Friday, March 20, 2015

Cold Chillin' Terminators, part 1 - Dissing Run DMC

"We're walking tall and we're called The Terminators" is a memorable line from Kool G Rap & DJ Polo's classic "It's a Demo" in part because of G Rap's ill delivery, but also partially because, as far as anybody knew, they weren't called The Terminators. I mean, you could probably take it as simply a general reference to being so bad ass that people consider them to be like Schwarzenegger's robotic hitman character from the 1984 film. And the fact that the line could be taken that way is probably by G Rap left the line in there, sort of like a subliminal diss, but not a diss. Because the line is actually a reference to something more. It's about DJ Polo's first group, The Terminators.

The Terminators had one record, "Forever Dis" in 1986 on Snowflake Records. My copy here is a 2004 repress. You can tell 'em apart 'cause on the original label the big "Snowflake" is written in blue, not white. Anyway, Snowflake Records was a division of Prism, which of course carried all the early Juice Crew records and changed its name to Cold Chillin' Records a couple years later.

The group was really just a duo, like Kool G Rap and DJ Polo, except the MC was Polo's old partner, Frost. I got to ask G Rap how Polo made the switch and why he cited their name on "It's a Demo" in my 2011 interview, "Polo and Frost started together first. They were the team first, before I even got in the picture with Polo. Once I got in the picture, to my understanding, Frost was having differences with Polo. Because Polo wanted to do promotional stuff that Frost didn’t necessarily want to do… things they weren’t getting paid for. So when me and Polo linked up, I was for anything to accomplish my dream. Whether it was something we gotta do for promotion, get ourselves out there or get paid, it didn’t matter to me. I was gonna do it because I was hungry and I wanted it that bad, because I knew what I was capable of doing poetically. When I mention Terminators, it was out of respect for the name Polo had before I even got into the picture. If you notice, I didn’t really use that name anymore other than just using it as a punch line or a metaphor. But I did not affiliate myself and Polo as the Terminators after that. The first time I did it was just out of respect, like, this is your thing you got going before I even got into the picture, I’ma wave that flag."

So how is the actual record? I mean, you could probably predict that Frost isn't the amazing innovator that G Rap turned out to me - almost nobody could be expected to play on that level. But how does it compare to most other '86 rap records, and who are they dissing on "Forever Dis?"

Well, you already know from the title of this blog that they went after Run DMC. Nothing subliminal here, it's a very straight forward attack. It's not clear what their beef with them comes from - quite possibly they just went at them to make a name for themselves - but it's perfectly evident Frost doesn't like 'em:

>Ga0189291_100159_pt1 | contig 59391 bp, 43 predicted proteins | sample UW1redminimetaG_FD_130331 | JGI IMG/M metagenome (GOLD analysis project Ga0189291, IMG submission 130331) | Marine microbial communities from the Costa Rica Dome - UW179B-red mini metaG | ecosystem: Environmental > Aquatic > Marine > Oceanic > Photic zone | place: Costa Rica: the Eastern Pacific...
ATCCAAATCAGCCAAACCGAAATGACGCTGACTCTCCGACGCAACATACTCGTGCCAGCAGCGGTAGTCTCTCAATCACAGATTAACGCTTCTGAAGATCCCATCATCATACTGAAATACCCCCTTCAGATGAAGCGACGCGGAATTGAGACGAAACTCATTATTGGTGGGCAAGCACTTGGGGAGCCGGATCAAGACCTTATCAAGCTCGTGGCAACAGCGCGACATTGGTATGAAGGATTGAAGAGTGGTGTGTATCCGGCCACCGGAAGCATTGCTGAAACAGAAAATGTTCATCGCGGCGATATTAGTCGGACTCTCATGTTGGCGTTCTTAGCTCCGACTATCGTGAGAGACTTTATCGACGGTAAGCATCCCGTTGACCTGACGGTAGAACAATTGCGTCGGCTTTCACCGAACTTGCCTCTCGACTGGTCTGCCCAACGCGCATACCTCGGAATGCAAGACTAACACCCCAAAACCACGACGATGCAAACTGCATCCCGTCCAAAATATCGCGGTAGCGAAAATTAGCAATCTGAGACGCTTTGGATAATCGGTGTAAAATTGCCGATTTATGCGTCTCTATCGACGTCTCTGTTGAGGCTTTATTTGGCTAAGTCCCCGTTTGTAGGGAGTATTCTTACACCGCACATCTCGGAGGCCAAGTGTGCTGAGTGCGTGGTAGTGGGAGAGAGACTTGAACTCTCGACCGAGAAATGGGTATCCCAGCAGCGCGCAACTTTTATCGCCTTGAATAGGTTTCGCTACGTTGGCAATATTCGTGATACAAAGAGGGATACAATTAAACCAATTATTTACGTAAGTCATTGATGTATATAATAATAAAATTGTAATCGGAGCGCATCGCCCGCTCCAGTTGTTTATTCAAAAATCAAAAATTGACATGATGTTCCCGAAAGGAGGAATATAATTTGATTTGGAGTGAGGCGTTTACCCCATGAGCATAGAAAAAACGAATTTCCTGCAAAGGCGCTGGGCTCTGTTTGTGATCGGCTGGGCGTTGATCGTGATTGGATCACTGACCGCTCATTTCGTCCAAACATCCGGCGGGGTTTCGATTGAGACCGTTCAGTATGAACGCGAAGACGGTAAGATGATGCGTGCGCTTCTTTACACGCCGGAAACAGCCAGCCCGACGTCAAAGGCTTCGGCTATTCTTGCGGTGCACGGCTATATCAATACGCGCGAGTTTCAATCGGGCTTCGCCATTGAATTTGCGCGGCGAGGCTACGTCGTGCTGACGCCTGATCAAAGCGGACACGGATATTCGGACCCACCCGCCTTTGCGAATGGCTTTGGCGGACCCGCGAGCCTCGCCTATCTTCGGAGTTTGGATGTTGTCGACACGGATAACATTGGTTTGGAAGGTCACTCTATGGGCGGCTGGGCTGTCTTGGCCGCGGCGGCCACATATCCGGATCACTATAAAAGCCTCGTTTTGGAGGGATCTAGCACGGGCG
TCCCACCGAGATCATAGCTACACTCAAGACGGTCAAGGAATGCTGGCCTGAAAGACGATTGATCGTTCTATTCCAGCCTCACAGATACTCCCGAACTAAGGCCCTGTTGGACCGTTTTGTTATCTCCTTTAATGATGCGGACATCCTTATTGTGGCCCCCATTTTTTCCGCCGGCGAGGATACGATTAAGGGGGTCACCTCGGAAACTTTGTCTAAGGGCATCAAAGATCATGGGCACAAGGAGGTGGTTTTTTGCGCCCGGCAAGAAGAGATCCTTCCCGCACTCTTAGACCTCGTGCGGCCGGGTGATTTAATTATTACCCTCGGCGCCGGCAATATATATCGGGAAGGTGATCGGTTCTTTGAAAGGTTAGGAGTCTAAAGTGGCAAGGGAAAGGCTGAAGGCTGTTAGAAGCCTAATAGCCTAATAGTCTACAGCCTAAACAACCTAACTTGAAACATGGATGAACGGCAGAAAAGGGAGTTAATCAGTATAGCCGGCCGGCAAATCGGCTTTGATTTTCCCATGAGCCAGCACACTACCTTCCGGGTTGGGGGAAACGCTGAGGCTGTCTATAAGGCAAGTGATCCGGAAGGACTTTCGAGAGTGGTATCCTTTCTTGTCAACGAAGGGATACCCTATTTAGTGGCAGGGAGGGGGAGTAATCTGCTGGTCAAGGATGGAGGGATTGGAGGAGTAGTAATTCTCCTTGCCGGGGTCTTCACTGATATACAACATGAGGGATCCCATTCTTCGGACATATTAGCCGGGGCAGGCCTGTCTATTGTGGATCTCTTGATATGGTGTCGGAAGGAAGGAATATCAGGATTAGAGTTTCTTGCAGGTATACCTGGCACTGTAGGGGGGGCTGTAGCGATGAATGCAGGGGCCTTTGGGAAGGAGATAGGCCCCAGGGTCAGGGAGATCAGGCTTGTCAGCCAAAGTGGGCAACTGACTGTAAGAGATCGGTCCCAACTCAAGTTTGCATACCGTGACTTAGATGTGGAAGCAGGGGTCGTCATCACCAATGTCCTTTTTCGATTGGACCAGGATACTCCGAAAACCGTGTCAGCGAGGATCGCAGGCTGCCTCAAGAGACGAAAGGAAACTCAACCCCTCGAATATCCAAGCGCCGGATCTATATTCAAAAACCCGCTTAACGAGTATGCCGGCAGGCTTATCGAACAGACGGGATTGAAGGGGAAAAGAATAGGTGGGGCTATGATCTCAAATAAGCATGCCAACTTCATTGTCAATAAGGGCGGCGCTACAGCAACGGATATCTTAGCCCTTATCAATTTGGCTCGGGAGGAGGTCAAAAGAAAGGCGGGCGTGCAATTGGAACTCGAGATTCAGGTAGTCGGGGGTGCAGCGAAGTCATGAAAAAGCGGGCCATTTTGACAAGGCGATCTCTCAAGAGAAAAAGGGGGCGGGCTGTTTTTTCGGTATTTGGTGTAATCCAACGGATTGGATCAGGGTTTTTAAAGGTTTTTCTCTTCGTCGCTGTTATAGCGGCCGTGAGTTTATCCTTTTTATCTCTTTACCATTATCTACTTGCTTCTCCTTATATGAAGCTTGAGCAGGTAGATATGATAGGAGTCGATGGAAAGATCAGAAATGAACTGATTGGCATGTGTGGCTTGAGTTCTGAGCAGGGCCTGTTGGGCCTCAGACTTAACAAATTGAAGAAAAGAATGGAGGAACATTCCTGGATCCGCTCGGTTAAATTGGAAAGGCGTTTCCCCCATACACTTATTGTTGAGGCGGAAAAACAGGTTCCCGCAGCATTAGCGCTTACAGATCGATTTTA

"You may think I'm cruel, but that's okay;
I've got a job to do, so let me earn my pay.
Run DMC, somebody really don't like
The way you MCs be yellin' on the mic.
Both of you are crazy, you've flown the coup.
Wearin' all this sayin' that you're souped.
Now that I say it, it wasn't real groovy

When I saw your face when I went to the movies!
You think you've got something to prove?

The name of the movie was Krush Groove."

The entire song from first to last is very specifically going at Run DMC.  But you might've gotten the feeling, reading the above sample, that the rhymes are a little stilted. They are, and Frost's deliberate, plodding delivery doesn't help. The beat is okay, it's pretty hard and stripped down, but it's a bad match for Frost's style, and Polo doesn't really do much. There isn't really any actual scratching, they've just got "Pee Wee's Dance" vocal sample, "get busy" on a sampler and play it at different pitches. You know, like "(Nothing Serious) Just Buggin'" and all those 80s songs.

Overall, the song's okay. The beat's too simple, but at least it's hard. It's really just the fact that they're dissing Run DMC that anybody would go back and revisit it.

There is a B-side, though, which is a little more lively. Simply titled "Polo," this one actually features some scratching. It's a little rudimentary, but of course it's from '86. They also stutter a sample like on the last song, this time just Frost saying "Polo." It's a similar, hardcore big drum machine beat with horn stabs, and Frost raps about how great his DJ is. Well, except for the last verse, where he digresses to tell us how stylish his girlfriend is, "she'll put you in a trance, make you do a stupid dance. Make you act like a fool, make you wanna go to school seven days a week, ooh the girl is so sweet." The song concludes with somebody doing a cheesy Mexican accent playing the part of Jose, a promoter looking for the great DJ Polo.

Neither song is that great, but they're listenable enough. Both instrumentals are also included on the vinyl, though I doubt many heads would be picking up the wax for those. Their historic value is certainly the most compelling aspect of these songs, and in that regard, they certainly satisfy a lot of curiosity.  Come back tomorrow for another nearly forgotten Cold Chillin' Terminator.

1 comment:

  1. Just listened to a Shan interview, and he said he ghost-wrote this.